Sitting in a darkening room yesterday as evening came on, I sensed snowflakes falling beyond the window. Torn by a western wind and rain that had fallen throughout the day, the falling shards of ghostly white were the petals of the magnolia tree that stands in our front garden, planted by us thirty years ago. Every year since, its trunk has thickened and its branches have spread; and every spring before coming into leaf it has put forth its creamy-white, goblet-shaped flowers in growing profusion. This year it reached full maturity, putting on a display that has lit up our window and the entire street. Seeing this annual unfolding fills me with great happiness. Planting this tree three decades ago strikes me now as being one of the most satisfying and valuable things I have ever done.
There’s something about planting a tree, watching it grow, and knowing that it will be there long after you have gone, that is satisfying indeed: something to do with the inexorable nature of time, an awareness of our mortality, and a wish to leave behind some mark of our time here. Perhaps, also, the act of planting something that will outlive us brings an awareness of how time exists within us (the days, the seasons) and beyond us (generations, centuries, millennia). ‘I see,’ wrote Blake, ‘the past, present and future existing all at once before me.’ You feel the same sense of time extended beyond lifetimes in WS Merwin’s poem, ‘Elegy for a Walnut Tree’:
Old friend now there is no one alive
who remembers when you were young
it was high summer when I first saw you
in the blaze of day most of my life ago
with the dry grass whispering in your shade
and already you had lived through wars
and echoes of wars around your silence
through days of parting and seasons of absence
with the house emptying as the years went their way
until it was home to bats and swallows
and still when spring climbed toward summer
you opened once more the curled sleeping fingers
of newborn leaves as though nothing had happened
you and the seasons spoke the same language
and all these years I have looked through your limbs
to the river below and the roofs and the night
and you were the way I saw the world
In Islam, the virtue of planting and caring for a tree is encouraged and explained as a work of charity. One Hadith points out that whoever plants a tree will be rewarded whenever a bird or another human uses the plant for food or shelter:
There is none among the Muslim who plants a tree or sows seeds, and then a bird or a person or an animal eats from it, but is regarded as a charitable gift for him.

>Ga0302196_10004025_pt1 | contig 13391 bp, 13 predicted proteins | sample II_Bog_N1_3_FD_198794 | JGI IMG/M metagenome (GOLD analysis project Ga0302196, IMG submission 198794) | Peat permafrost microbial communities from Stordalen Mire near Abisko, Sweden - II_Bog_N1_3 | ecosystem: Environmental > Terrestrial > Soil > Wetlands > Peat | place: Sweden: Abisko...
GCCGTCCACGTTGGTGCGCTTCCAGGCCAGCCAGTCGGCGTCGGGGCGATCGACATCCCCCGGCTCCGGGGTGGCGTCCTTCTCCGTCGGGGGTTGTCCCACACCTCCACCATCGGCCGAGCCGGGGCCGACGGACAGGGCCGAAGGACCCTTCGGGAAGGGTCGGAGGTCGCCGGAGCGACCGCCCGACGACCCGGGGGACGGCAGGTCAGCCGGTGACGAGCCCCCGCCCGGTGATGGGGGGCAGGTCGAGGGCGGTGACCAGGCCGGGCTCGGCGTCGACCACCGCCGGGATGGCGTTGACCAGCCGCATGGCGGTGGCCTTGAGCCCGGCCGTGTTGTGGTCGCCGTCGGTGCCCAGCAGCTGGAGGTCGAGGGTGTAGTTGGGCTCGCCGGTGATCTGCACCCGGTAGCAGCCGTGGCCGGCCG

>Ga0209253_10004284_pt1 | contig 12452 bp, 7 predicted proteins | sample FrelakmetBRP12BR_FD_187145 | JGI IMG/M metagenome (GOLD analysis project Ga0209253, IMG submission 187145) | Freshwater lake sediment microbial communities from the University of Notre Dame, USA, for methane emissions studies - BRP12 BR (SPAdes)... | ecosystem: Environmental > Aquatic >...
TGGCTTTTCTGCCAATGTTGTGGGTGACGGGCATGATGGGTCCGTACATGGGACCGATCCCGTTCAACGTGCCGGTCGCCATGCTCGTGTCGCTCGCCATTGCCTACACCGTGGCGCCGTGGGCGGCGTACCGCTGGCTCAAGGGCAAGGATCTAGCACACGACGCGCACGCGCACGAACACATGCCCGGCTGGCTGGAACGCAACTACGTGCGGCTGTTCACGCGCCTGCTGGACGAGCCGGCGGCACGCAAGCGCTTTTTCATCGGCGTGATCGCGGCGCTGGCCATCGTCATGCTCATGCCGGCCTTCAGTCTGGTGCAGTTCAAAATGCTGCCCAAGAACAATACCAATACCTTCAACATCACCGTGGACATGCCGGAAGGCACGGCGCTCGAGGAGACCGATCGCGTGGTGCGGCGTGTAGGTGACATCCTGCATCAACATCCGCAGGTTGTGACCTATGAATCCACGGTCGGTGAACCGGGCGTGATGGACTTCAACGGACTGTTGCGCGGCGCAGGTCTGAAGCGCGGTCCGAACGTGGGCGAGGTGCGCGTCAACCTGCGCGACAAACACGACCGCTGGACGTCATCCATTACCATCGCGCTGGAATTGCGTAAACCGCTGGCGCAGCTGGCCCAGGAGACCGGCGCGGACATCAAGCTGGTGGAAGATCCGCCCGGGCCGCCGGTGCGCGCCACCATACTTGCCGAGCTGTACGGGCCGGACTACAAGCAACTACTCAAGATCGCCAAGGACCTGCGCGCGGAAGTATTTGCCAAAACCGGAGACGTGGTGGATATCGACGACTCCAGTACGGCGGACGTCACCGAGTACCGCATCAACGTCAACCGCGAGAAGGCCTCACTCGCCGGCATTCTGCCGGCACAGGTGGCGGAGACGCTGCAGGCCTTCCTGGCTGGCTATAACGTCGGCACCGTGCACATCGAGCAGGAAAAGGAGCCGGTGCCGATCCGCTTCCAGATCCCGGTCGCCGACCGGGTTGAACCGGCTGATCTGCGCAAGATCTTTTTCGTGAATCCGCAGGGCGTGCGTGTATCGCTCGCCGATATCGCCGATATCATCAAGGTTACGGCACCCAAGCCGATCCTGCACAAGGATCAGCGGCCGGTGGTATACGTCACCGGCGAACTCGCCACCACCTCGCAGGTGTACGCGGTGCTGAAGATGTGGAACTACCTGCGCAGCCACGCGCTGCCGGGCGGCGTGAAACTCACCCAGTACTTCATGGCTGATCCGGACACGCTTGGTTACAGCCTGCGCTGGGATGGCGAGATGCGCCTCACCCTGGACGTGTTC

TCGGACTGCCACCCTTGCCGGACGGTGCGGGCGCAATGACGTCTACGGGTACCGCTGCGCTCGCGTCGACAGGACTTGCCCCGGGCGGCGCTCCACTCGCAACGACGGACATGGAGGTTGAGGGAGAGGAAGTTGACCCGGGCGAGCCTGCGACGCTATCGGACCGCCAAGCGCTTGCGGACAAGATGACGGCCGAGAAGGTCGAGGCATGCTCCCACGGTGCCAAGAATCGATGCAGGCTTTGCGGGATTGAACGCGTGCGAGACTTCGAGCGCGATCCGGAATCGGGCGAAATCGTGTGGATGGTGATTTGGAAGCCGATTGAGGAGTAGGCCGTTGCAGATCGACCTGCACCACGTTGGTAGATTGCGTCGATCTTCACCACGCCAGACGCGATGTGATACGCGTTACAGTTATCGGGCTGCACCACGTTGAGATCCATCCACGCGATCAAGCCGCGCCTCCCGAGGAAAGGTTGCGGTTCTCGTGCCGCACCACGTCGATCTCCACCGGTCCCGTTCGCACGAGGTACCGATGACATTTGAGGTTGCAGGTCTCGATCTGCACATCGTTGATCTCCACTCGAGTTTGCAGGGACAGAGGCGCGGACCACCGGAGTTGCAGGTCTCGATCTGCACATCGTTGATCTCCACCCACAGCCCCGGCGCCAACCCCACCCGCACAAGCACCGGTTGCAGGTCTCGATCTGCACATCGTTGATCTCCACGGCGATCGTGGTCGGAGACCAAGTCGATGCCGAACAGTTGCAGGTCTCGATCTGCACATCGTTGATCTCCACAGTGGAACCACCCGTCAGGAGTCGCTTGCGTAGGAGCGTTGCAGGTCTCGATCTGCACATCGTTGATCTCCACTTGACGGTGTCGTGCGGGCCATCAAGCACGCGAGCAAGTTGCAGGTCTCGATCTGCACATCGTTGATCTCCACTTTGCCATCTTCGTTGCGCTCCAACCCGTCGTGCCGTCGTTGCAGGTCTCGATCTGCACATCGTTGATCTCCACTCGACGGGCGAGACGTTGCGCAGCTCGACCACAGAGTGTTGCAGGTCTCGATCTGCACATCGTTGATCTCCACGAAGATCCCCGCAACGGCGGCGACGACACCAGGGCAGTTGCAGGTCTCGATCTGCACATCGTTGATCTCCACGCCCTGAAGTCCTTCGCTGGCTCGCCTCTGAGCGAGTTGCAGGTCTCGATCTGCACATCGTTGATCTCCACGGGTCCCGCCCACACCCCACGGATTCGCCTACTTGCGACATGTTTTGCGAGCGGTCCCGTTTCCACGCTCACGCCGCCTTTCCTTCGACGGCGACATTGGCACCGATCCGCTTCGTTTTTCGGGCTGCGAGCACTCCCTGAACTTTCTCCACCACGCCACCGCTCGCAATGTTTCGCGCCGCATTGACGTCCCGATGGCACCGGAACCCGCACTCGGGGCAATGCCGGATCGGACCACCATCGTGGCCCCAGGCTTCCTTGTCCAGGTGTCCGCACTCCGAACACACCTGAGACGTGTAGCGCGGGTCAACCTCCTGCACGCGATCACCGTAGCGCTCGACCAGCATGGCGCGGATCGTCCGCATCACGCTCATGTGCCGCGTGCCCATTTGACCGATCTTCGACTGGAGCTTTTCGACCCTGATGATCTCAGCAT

When I observe the way our magnolia – or any tree for that matter – has spread its branches and reached for the sunlight, I recall something that John Berger wrote about a drawing by Van Gogh:
The gestures come from his hand, his wrist, arm, shoulder, perhaps even the muscles of his neck, yet the strokes he makes on the paper are following currents of energy which are not physically his and which only become visible when he draws them […] the energy of a tree’s growth, of a plant’s search for light, of a branch’s need for accommodation with its neighbouring branches… My list is arbitrary; what is not arbitrary is the pattern his strokes make on the paper. The pattern is ilke a fingerprint. Whose?
The energy of our tree’s growth, its search for light, and the accommodation each branch has made with its neighbours, can be traced in these photos taken over recent years:
The blossom lasts a week at most, and is quickly spoiled by rain or wind. After yesterday’s steady rain, many petals have fallen and now lie strewn on the ground:
With the planet warming as CO2 levels in the atmosphere increase, we know how crucial trees are for human welfare and for the sustenance of other ecosystems and species. Yet, in many parts of the world, they are being cut down, their timbers harvested unsustainably, and fragile ecosystems that they support being endangered or destroyed. Apart from the familiar story of how trees absorb CO2, trees and forests provide innumerable other benefits: for example, clear cutting a forest leads to soil loss and the land becoming arid and infertile, while the marine ecosystem downstream will be deprived of iron and other vital nutrients that had once run off from the forest.
In Hold Everything Dear: Dispatches on Survival and Resistance, John Berger wrote:
A forest is what exists between its trees, between its dense undergrowth and its clearings, between all its life cycles and their different time-scales… A forest is a meeting place between those who enter it and something unnameable and attendant… Something intangible and within touching distance. Neither silent nor audible.
The American poet WS Merwin has expressed his thoughts about these things over several decades of writing, for example, in ‘Place’:
On the last day of the world
I would want to plant a tree
not the fruit
the tree that bears the fruit
is not the one that was planted
I want the tree that stands
in the earth for the first time
with the sun already
and the water
touching its roots
in the earth full of the dead
and the clouds passing
one by one
over its leaves
Merwin has done more than simply write: in the late 1970s, he bought three acres of an old pineapple plantation in Hawaii – a ‘paradise lost’ in his words, where little grew due to deforestation and pollution from chemicals left in the soil. He and his wife began planting trees, and slowly a garden grew into a whole forest of palms from seeds collected around the world. Palm species around the world face threats, even extinction, from logging, invasive species, and climate change. ‘I can’t stop them from destroying the Amazon forest,’ Merwin said, ‘but I can go out and plant a tree, you know?’
‘Rain Light’ was written by Merwin as a reflection on these issues:
All day the stars watch from long ago
my mother said I am going now
when you are alone you will be all right
whether or not you know you will know
look at the old house in the dawn rain